Unlike most photographers, Cindy Sherman spends a lot of time in front of, as well as behind, the camera when she works. Sherman is her own best model. In the late Seventies she made her name with "Untitled Film Stills," a series of photos that depict her in a variety of scenes inspired by B-movies from the Fifties and Sixties. Since then she has cast herself in photos that examine the fashion world, paintings by the old masters, and Grimm's fairy tales. Last year she moved into directing movies. Her debut feature, Office Killer, is a goofy black comedy about a passive copy editor who embarks on a killing spree when she is the target of corporate downsizing. The film stars Carol Kane, Molly Ringwald, and Jeanne Tripplehorn. (As far as we know, Sherman didn't pull a Hitchcock and do a cameo.) The film screens as part of Jam at MAM, which takes place at 5:00 p.m. at Miami Art Museum, 101 W. Flagler St. The happy hour preceding the film, which unspools at 7:00 p.m., is free. Admission to the movie is five dollars. Call 305-375-3000. (NK)
If you didn't know who Tom Wolfe was a few months ago, you must know now. Wolfe first earned recognition as one of the creators of New Journalism, which combines reportorial skills with the art of fiction-writing and a dash of social criticism. The New York Herald Tribune, Washington Post, Harper's, Esquire, and New York are just a few of the publications he wrote for in the Sixties. In 1979 he published The Right Stuff, a paean to macho astronauts, which earned him the American Book Award for nonfiction. His first novel, The Bonfire of the Vanities, dissected the covetous culture of the ostentatious Eighties. Now, ten years in the making, comes A Man in Full, a book that's probably received more hype than any other this year. Hear Wolfe, who'll surely be decked out in one of his usual custom-tailored white suits, read as he closes the Miami Bookfair International's Evenings With ... series tonight at 8:00 at the Chapman Conference Center of MDCC's Wolfson Campus, 300 NE Second Ave. Admission is free. Call 305-237-3258. (NK)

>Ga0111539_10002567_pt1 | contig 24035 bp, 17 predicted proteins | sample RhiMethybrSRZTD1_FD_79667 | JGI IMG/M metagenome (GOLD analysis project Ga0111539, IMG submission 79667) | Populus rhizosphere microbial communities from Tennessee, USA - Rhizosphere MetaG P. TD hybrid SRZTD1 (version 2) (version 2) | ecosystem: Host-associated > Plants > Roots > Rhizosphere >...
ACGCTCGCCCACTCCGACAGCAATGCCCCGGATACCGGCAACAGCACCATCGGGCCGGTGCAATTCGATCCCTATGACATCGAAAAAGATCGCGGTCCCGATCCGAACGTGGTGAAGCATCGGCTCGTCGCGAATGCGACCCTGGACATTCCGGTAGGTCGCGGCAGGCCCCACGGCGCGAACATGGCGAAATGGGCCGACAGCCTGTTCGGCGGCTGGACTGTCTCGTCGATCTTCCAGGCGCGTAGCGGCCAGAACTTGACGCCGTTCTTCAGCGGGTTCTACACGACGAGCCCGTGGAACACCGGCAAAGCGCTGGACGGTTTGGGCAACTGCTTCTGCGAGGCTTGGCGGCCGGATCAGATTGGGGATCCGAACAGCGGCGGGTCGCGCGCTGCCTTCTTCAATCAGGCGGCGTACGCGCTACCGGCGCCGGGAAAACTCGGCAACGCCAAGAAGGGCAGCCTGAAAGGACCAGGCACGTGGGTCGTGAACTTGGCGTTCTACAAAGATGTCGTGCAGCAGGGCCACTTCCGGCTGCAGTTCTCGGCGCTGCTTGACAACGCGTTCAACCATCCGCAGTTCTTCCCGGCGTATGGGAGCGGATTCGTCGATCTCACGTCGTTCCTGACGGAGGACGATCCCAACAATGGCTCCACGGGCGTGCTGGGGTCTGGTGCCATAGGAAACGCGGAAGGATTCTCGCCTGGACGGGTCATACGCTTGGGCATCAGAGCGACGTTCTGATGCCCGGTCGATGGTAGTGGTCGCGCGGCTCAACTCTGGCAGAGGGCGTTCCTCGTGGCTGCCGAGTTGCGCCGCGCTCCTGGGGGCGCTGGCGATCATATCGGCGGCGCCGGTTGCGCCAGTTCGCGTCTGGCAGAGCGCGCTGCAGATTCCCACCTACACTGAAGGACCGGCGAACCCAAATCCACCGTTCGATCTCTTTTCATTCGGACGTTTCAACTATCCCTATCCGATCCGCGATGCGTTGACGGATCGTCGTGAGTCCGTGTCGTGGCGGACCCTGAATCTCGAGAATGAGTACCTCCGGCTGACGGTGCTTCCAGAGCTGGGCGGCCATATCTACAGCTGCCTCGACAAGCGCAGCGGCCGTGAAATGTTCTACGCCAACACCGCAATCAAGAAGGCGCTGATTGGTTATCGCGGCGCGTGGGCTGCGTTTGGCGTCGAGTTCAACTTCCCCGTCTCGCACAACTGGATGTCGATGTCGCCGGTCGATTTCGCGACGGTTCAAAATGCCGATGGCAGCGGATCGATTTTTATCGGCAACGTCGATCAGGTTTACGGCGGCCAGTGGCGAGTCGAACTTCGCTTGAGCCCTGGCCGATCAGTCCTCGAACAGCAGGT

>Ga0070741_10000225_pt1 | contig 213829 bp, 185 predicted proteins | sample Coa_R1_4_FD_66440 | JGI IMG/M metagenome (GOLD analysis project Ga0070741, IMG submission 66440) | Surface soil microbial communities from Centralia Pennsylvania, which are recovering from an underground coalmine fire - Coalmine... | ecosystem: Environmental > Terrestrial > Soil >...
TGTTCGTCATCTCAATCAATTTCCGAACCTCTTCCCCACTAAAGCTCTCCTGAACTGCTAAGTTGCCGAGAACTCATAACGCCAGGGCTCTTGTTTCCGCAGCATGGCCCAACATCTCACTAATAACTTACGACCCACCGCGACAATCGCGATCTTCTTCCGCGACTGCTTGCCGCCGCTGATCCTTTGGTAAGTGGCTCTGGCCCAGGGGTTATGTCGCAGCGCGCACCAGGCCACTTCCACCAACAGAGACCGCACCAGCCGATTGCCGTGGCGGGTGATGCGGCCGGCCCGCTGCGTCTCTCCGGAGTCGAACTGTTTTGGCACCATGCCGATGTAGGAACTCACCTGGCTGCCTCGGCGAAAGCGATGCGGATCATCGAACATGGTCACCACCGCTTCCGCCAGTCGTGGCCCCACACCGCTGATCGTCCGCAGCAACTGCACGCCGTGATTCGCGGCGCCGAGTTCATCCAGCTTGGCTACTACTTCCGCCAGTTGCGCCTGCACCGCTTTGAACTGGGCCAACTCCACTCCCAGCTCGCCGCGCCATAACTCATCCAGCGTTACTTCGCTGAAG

The people in this city of constant change, especially the imbibers, tend to embrace the constants. For the past 86 years there's been only one barroom where a thirsty pilgrim could consistently get a drink, and tonight that is cause for celebration. The Tobacco Road 86th Anniversary Festival (626 S. Miami Ave.) kicks into gear at 7:30 p.m. with much of the same music that's brought the historic joint success this decade. Although Iko-Iko may not have been jamming there in 1912, the unofficial house band's spirit will probably live on for the next 86 years, and joining in the fun are the Radiators, Merl Saunders, Lil' Malcolm and the Zydeco House Rockers, Raw B. Jae, Manchild, and the Baboons. Tickets cost $13 in advance and $15 at the door. Call 305-374-1198. (LB)
"Uniting a religious soul and a sensitive body from Bahia, her voice, if heard by many, would reveal essential aspects of the cultural spirit of [Brazil]," says esteemed singer/songwriter Caetano Veloso, the artistic director of Virginia Rodrigues's debut album, Sol Negro. A veteran of church choirs in her native Salvador, Rodrigues sings spirituals in a deep, dusky voice. Her plaintive tones, reminiscent of black American gospel singers, also recall keening Celtic airs. The Brazilian torch singer's expressive performing is best appreciated live -- like that of all major divas. Lucky for us she appears tonight at 8:00 at the Colony Theater, 1040 Lincoln Rd., Miami Beach. Tickets cost $20. Call 305-672-5202. (JC)